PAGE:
The Goldman Sachs re-balanced Sharpe Ratio portfolio continues to outperform through a formula that considers future valuations and avoids the emotion and market chatter.

Goldman Sharpe Ratio returns

Stock selection modification is done by modifying Sharpe Ratio

The Goldman Sachs method to modify to select stocks is done by modifying the traditional Sharpe Ratio, a measure of risk and reward that measures upside and downside volatility to determine a risk reward profile of an investment. Goldman’s modification to traditional use of the Sharpe Ratio is not as radical as many have proposed. Instead of providing a different risk weighting to upside deviation than downside deviation, the financial engineers at Goldman consider the top 50 stocks in the S&P 500 with the highest “prospective Sharpe Ratio.” This means the venerable investment bank is betting on the future of a stock’s Sharpe Ratio – and the strategy has performed.

In five years since inception, Goldman reports the strategy beats the S&P 500 (INDEXSP:.INX) by 27 percent.  Since December 2013, when the portfolio was re-adjusted, the strategy has outperformed the S&P 500 again, delivering 12.55 percent vs 10%.

Goldman sharpe ratio stocks

Goldman sharpe ratio market conditions

In its US Weekly Kickstart publication, the pitch is clear. “Investors frustrated with the current low volatility, low dispersion environment should look to our Sharpe Ratio strategy (Bloomberg: GSTHSHRP),” the newsletter says, looking for investors willing to think outside the box.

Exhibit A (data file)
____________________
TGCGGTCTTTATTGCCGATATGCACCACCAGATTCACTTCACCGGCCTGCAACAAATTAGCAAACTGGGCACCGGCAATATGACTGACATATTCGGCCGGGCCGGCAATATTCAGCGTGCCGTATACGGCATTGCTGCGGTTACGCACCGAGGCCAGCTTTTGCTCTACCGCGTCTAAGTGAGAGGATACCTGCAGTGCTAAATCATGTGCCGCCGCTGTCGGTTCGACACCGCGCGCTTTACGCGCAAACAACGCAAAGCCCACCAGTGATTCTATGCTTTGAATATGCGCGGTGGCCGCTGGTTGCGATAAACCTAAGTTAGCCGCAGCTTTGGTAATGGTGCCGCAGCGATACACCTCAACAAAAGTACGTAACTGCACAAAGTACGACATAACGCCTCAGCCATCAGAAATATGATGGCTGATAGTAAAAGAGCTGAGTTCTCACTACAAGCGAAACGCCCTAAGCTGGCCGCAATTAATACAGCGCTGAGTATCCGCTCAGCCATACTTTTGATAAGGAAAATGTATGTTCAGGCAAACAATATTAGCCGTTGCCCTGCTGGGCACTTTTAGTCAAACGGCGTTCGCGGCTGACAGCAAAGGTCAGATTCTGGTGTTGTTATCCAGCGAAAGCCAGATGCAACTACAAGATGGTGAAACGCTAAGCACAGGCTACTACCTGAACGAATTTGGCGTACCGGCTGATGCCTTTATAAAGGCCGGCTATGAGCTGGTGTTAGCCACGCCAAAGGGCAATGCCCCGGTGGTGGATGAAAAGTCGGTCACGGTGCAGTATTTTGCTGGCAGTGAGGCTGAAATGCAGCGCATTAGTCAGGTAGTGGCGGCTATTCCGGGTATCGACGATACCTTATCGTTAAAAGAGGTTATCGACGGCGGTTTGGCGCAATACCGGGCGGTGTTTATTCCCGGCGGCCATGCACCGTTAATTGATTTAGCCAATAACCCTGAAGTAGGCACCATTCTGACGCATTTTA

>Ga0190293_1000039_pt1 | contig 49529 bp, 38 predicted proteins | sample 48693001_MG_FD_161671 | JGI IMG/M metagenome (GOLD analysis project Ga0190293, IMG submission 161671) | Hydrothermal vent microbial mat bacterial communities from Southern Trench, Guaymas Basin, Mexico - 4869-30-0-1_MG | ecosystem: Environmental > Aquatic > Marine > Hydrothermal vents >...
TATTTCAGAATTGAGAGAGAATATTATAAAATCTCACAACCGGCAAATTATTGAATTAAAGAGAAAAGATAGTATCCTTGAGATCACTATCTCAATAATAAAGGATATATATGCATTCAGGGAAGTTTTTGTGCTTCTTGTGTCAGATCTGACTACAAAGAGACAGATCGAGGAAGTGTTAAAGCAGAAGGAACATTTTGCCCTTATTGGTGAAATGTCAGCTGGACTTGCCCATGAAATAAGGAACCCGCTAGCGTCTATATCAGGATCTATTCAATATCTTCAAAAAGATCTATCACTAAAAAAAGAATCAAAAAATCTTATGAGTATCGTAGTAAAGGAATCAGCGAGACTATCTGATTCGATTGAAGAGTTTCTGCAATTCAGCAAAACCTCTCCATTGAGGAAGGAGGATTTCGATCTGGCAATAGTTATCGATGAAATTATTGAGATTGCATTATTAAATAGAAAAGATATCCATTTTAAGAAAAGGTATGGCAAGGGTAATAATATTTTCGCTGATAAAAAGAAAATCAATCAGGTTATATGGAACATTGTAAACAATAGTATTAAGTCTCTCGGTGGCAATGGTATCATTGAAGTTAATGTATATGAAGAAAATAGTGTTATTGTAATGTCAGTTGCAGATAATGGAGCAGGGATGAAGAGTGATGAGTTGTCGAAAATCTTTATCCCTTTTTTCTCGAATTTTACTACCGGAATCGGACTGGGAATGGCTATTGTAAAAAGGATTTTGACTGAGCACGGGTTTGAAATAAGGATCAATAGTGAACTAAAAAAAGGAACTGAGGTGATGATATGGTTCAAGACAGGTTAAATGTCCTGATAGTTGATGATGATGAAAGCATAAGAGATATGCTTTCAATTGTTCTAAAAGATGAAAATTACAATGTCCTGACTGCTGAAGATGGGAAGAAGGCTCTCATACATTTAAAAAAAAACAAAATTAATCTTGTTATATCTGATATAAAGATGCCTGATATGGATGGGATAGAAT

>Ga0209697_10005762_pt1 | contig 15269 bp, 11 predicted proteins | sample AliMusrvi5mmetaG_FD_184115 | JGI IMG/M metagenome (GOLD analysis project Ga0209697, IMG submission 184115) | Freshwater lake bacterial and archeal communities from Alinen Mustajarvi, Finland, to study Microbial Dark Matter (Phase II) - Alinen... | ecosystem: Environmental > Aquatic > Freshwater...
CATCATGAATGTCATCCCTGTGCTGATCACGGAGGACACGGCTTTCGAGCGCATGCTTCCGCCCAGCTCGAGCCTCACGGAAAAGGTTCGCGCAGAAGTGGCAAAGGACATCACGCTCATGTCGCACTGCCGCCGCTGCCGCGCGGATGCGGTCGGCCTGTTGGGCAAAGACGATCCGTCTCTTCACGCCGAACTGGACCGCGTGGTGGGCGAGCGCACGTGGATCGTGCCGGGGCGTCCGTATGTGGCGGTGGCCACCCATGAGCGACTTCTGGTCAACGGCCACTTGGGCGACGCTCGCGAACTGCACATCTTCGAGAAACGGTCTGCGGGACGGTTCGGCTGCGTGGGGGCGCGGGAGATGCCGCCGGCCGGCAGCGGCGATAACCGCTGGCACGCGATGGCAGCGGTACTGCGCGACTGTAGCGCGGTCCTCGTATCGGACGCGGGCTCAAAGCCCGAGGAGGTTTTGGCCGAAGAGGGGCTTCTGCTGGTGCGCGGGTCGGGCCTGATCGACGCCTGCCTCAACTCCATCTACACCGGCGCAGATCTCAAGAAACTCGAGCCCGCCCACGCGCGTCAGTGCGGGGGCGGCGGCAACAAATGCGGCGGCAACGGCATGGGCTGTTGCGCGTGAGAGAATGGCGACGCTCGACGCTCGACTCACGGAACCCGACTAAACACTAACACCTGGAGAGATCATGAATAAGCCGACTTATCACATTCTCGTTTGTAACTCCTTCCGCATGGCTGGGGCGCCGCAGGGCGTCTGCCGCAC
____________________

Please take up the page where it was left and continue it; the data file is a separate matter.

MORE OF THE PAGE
What is the secret behind delivered returns?

Taken at face value the strategy has delivered returns. The question is: what’s the secret?

Goldman tweeks the old Sharpe Ratio formula by considering not the current earnings, but expected earnings, and plugging this into the stock selection mix without any additional filters. Considering consensus expected returns, it models this alongside standard option volatility and, vola! The strategy selects the top stocks that should perform for the next six months. Every six months the selection rotates, delivering new pics.  The latest version, for example, contains 38 new stocks, which is slightly above their average turnover but nonetheless indicates this strategy is about picking the short term, six month performers and rotating out.

The stock selection strategy isn’t targeting specific categories, but just lets the stocks fall into place naturally. Some of their more interesting picks includes beaten down stocks such as General Motors Company (NYSE:GM), Citigroup Inc (NYSE:C), E TRADE Financial Corporation (NASDAQ:ETFC), The Coca-Cola Company (NYSE:KO), The Boeing Company (NYSE:BA), eBay Inc (NASDAQ:EBAY) and, inc. (NYSE:CRM).

Perhaps what is most interesting about the strategy is how it ignores the emotion of the street. Many of the stocks in the portfolio are in the news for one scandal or another. In one respect, this Goldman stock selection method doesn’t consider the scandal – just the raw, emotionless numbers that say, strictly on a valuation standpoint, these are stocks worth owning at this very moment in time.